Does the 48-hour BH4 loading test miss responsive PKU patients?van Wegberg, A. M. J., Evers, R. A. F., van Dam, E., de Vries, M. C., Janssen, M. C. H., Heiner-Fokkema, M. R. & van Spronsen, F. J., 2020, In : Molecular Genetics and Metabolism. 129, 3, p. 186-192 7 p.
Research output: Contribution to journal › Article › Academic › peer-review
BACKGROUND: Phenylketonuria (PKU) is an inborn error of phenylalanine (Phe) metabolism. Besides dietary treatment, some patients are responsive to and treated with tetrahydrobiopterin (BH4). Our primary objective was to examine whether the 48-hour BH4 loading test misses BH4-responsive PKU patients. Secondary, we assessed if it would be beneficial to 1) use a cut-off value of 20% Phe reduction instead of commonly used 30%, and 2) extend the loading test to 7 days.
METHODS: 24 patients with a 20-30% decrease of blood Phe levels during their initial 48-hour BH4 loading test or at least one mutation associated with long-term BH4 responsiveness, were invited to participate. 22 of them underwent the 7-day BH4 loading test. During the BH4 loading test, BH4 was administered orally once daily for 7 days (20 mg/kg/day). Blood samples on filter paper were collected at 13 time points. Potential BH4 responders (≥20% decrease in blood Phe concentrations at ≥1 moment within the first 48 h or ≥30% at ≥1 moment during the entire test) underwent a treatment trial to assess true long-term responsiveness (≥30% decrease of Phe levels compared to baseline and/or ≥50% increase in natural protein tolerance in accordance with the Dutch guidelines before 2017). The duration of the treatment trial varied from 2 to 18 months.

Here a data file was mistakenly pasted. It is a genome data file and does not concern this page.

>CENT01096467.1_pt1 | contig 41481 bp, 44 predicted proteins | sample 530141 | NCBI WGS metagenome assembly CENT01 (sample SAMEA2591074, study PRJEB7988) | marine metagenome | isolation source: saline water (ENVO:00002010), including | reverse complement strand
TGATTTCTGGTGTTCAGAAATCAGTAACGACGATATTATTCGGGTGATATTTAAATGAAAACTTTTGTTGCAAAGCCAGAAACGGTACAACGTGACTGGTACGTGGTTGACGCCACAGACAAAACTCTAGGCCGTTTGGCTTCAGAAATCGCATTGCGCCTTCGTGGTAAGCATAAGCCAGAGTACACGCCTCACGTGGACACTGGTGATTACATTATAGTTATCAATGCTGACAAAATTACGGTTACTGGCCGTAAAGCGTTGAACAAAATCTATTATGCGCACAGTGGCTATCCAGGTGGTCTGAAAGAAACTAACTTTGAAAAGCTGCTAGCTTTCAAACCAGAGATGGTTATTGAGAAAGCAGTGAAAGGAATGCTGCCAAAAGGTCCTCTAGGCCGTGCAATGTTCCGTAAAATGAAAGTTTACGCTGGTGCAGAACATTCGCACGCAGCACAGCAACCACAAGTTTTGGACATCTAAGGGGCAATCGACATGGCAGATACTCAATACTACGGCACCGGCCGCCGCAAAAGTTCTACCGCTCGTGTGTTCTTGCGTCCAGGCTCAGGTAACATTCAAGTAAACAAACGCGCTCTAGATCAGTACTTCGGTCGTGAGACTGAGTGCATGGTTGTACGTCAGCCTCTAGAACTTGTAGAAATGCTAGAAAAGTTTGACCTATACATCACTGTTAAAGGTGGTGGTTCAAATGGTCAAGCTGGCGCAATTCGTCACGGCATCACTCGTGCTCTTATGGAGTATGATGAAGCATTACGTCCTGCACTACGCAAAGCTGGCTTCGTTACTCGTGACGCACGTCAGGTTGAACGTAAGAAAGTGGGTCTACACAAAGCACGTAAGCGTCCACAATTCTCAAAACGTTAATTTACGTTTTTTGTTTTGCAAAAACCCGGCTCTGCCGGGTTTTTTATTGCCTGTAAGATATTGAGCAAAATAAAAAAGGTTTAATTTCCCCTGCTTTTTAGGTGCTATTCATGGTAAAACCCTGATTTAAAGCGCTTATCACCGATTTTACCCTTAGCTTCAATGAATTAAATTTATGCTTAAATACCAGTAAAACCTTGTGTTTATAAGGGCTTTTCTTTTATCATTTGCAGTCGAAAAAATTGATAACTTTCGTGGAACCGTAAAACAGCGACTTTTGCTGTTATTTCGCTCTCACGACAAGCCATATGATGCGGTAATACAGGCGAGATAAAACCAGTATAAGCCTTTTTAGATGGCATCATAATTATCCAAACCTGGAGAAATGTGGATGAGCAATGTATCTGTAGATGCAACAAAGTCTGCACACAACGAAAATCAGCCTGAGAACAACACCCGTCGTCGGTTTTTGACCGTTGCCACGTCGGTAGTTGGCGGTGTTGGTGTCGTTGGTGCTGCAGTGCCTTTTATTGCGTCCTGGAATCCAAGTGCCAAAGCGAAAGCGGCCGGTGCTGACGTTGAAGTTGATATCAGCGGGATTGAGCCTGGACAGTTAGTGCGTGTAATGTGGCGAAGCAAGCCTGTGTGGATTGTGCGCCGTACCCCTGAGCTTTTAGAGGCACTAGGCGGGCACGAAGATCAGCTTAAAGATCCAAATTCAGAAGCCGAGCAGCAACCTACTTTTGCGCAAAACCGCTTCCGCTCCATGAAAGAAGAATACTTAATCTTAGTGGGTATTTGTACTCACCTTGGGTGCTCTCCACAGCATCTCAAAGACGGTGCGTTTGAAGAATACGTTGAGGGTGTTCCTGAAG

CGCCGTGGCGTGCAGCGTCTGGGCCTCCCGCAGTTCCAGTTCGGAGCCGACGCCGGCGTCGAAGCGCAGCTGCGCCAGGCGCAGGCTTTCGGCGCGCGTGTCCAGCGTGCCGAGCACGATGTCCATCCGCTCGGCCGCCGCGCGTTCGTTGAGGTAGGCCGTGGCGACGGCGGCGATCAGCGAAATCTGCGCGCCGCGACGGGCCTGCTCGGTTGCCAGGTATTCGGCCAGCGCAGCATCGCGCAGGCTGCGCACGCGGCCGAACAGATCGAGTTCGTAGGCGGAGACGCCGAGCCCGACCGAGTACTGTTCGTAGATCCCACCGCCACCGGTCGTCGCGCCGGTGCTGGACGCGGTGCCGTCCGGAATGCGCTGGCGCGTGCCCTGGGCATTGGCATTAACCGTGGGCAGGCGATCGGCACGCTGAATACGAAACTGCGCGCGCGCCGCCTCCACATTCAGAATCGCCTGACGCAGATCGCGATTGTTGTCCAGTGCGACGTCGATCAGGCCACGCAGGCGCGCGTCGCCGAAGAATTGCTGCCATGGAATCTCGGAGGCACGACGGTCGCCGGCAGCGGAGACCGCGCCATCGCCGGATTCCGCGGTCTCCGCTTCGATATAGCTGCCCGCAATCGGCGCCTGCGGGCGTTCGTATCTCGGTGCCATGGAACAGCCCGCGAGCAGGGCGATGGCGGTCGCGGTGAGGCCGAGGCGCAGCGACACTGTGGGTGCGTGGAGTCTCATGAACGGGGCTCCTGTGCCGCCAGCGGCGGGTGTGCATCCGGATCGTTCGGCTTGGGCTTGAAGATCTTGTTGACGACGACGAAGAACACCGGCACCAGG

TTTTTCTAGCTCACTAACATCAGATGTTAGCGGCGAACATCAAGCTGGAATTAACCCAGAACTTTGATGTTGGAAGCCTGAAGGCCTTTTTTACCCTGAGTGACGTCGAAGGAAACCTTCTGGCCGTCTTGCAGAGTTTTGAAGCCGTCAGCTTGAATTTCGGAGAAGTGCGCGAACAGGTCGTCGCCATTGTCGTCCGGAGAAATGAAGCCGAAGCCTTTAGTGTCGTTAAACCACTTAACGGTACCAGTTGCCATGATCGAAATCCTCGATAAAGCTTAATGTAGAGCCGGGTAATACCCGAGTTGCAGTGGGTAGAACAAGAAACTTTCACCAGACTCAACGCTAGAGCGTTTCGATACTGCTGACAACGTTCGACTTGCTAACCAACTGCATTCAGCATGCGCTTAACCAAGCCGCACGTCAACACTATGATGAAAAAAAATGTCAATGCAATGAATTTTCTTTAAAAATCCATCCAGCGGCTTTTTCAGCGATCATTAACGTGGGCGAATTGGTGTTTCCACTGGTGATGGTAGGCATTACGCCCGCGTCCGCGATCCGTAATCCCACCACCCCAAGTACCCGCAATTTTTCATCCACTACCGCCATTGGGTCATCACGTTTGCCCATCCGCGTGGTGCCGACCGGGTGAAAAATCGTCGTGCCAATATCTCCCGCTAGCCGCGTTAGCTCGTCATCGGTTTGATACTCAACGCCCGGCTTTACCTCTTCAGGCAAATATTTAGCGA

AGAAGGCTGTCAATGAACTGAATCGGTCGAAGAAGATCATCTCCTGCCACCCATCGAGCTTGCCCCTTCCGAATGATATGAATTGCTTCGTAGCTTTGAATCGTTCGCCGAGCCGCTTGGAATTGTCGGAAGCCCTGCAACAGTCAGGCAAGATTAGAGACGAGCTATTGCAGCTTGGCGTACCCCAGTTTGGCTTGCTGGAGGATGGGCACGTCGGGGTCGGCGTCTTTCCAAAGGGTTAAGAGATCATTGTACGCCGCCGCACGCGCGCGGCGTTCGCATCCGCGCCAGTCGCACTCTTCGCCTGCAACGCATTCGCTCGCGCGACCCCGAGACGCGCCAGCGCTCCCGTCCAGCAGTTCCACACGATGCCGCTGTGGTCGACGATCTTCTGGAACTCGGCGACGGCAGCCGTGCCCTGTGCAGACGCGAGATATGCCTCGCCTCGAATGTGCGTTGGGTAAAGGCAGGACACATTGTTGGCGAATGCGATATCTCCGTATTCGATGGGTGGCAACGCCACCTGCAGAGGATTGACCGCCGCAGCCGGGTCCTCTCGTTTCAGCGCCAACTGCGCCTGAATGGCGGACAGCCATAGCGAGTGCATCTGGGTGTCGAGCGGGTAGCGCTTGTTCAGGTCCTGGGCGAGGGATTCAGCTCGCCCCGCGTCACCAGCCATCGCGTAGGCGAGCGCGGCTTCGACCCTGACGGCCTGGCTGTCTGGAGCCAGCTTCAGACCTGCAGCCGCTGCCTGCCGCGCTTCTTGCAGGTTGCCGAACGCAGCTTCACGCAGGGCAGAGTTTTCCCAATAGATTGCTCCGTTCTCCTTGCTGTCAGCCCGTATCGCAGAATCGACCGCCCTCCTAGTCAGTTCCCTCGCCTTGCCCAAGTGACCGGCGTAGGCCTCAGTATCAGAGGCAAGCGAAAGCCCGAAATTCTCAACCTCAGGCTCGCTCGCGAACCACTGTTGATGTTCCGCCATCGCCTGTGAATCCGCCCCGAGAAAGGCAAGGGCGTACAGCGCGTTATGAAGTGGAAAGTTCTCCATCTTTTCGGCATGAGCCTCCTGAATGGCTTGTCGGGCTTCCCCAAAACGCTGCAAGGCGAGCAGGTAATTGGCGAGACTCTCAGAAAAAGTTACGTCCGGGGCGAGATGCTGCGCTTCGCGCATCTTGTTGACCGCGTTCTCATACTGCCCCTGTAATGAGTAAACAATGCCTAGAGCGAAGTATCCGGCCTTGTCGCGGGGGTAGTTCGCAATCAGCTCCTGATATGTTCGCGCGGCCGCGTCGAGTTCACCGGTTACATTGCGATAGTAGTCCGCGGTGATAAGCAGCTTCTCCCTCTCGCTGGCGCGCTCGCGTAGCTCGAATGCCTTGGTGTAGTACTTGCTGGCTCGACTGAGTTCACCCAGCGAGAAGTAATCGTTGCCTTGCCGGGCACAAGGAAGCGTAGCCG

RESULTS: Of the 22 patients who completed the 7-day BH4 loading test, 2 were excluded, 8 had negative tests and 12 were considered to be potential BH4 responders. Of these 12 potential BH4-responsive PKU patients, 5 turned out to be false positive, 6 true-responder and 1 was withdrawn.
CONCLUSION: Even though the 48-hour BH4 loading test has proven its efficacy in the past, a full week may be necessary to detect all responders. So, if blood Phe concentrations during the 48-hour BH4 test shows a clear tendency, but not sufficient decrease, a full week (with only measurements each 24 h) could be offered. A threshold of ≥20% decrease within 48 h is not useful for predicting true BH4 responsiveness.
|Number of pages||7|
|Journal||Molecular Genetics and Metabolism|
|Publication status||Published - 2020|